Everything You Need To Know About Salad Cream

If you grow up in the U.S., you either do so in a mayonnaise or a Miracle Whip household ... and rarely do the twain meet. It's possible some homes utilize both, but culinary folk wisdom says they are few and far between. So, when you're served a tuna salad sandwich, it's coming bound by eggy, rich mayo or tangy, sweet Miracle Whip. 

But for those across the pond in the U.K., there is yet another option in the creamy condiment category, one beloved by Brits: salad cream. I Heart Britain explains that the uses for salad cream are many and seemingly outpace the variety of uses Americans have for mayonnaise and Miracle Whip. In the U.K., it's not uncommon to see it applied to fried fish sandwiches, beans on toast, chip butties, fruit, even pizza.

So what's inside a bottle of salad cream and from whence does it come?

To boil dressing

Salad cream, as noted by Cooks Info, is a form of boiled dressing, a 19th century creation born out of Northern European countries' lack of access to affordable vegetable oil, such as olive oil, commonly used in vinaigrettes and mayonnaise. Knowing that egg yolks and vinegar will emulsify over light heat — as can be produced by a double boiler, hence the name — enterprising cooks created a substitute that also included a liquid like milk, cream, or water. Salt, sugar, mustard, and even the elusive olive oil were used to flavor boiled dressings.

It should be noted that boiled dressing is much thinner than either mayonnaise or Miracle Whip, and it likely is, or at least was, used more frequently than its culinary cousins as a topping for leafy salads. But it can also be found as a stand-in for mayonnaise and Miracle Whip in many recipes, particularly bound salads such as tuna, chicken, potato, and coleslaw.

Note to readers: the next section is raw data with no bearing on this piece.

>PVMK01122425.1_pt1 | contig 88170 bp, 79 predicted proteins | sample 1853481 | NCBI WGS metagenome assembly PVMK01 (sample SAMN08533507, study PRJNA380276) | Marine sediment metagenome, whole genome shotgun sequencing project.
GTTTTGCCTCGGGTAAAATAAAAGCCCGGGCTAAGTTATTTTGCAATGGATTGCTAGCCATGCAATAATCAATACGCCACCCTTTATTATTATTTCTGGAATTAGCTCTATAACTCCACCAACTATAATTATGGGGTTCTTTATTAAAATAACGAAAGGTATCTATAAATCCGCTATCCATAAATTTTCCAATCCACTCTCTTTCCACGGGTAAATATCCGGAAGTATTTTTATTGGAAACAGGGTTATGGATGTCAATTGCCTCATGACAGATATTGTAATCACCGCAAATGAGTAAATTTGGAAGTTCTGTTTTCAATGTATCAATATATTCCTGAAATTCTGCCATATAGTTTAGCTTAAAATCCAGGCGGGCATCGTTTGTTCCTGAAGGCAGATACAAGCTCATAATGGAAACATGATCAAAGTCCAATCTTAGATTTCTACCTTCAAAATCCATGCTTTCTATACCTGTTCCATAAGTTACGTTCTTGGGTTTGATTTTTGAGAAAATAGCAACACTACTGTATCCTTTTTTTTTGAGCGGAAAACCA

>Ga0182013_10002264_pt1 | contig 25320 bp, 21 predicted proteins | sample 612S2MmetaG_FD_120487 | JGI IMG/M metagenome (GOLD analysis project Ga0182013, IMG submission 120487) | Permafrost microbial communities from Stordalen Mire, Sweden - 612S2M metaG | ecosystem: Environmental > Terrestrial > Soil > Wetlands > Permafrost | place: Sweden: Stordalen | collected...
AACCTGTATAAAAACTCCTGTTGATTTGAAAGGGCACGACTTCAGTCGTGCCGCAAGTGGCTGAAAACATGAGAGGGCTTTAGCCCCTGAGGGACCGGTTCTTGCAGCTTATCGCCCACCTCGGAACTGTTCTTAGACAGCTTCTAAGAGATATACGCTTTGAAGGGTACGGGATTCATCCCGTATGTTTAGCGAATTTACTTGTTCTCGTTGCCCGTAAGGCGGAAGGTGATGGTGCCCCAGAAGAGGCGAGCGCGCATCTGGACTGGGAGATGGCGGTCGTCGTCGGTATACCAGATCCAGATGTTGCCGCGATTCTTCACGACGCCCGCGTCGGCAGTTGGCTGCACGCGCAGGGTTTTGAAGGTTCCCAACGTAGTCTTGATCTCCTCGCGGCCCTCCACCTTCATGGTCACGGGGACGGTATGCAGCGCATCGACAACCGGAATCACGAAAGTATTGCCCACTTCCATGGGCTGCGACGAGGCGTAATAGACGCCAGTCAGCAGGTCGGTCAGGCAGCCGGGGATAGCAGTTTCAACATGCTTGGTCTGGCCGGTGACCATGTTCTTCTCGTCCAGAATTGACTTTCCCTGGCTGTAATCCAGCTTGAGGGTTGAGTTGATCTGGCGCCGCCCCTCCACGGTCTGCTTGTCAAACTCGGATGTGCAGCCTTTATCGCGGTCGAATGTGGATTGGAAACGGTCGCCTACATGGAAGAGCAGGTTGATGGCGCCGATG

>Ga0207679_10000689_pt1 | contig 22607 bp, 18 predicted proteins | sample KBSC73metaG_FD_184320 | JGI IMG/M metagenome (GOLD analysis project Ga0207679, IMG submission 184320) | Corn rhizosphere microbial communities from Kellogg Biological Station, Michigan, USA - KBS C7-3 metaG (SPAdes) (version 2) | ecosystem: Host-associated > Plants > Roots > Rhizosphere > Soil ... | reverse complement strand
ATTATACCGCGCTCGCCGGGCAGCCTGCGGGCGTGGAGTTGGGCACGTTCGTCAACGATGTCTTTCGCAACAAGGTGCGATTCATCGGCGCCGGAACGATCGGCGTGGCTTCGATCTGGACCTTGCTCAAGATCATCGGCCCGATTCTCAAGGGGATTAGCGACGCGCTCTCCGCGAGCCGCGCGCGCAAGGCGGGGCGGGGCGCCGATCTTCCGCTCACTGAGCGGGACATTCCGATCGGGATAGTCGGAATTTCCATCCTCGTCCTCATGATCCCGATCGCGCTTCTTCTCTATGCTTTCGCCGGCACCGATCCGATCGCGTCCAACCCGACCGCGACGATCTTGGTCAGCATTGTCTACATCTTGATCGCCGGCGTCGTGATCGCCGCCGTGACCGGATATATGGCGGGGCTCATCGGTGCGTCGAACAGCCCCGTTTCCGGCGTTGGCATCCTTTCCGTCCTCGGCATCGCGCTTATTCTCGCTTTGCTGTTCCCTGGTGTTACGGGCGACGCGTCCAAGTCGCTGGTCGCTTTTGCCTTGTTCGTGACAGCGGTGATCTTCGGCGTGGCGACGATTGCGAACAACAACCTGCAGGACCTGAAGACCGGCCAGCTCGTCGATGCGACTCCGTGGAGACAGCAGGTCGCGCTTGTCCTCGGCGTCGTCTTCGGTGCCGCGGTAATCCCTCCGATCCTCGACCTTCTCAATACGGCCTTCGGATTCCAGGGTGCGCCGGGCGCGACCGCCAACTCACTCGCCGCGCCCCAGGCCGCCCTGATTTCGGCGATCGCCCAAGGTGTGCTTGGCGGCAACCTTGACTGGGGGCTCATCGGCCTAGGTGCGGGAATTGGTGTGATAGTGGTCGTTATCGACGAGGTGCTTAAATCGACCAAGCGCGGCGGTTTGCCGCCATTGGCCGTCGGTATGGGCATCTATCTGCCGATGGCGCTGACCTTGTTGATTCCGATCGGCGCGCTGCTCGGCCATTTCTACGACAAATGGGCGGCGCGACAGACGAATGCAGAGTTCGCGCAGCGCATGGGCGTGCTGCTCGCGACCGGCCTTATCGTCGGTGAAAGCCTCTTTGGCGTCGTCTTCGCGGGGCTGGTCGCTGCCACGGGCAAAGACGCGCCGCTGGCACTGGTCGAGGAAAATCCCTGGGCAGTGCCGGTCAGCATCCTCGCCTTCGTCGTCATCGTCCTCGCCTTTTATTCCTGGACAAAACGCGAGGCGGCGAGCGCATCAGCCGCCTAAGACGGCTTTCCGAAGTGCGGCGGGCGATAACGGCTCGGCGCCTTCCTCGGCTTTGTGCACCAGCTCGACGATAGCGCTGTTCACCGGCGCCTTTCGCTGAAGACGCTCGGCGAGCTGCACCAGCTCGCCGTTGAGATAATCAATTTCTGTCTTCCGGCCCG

A legend is born

How then did we get from boiled dressing to salad cream? We have those condiment kings at Heinz to thank, says The Nosey Chef. In 1914, they brought to the British market a bottled version of a creamy salad dressing already popular with Britons. An exhaustive history by U.K. newspaper The Independent further explains that salad cream was the first product Heinz created specifically for Great Britain, and it took a full eight years to perfect the sauce. It was a good thing they did, as World War II led to rationing that cut ketchup supplies short and didn't do any favors for the food that was left to go around. Zippy salad cream proved to be just what was needed to liven up the drab meals of wartime.

As the years progressed, salad cream — by now made by more companies than just Heinz, such as Crosse & Blackwell — saw its popularity ebb and flow as tastes changed. But along the way it worked its way into the hearts of Britons, much like Marmite and HP Sauce (via Food52.) That popularity didn't end at the shores of the British Isles either. It spread its way across the commonwealth nations, reports Vice, with Crown subjects across the globe, in places like Nigeria, Hong Kong, and the Falkland Islands, developing an affinity for salad cream.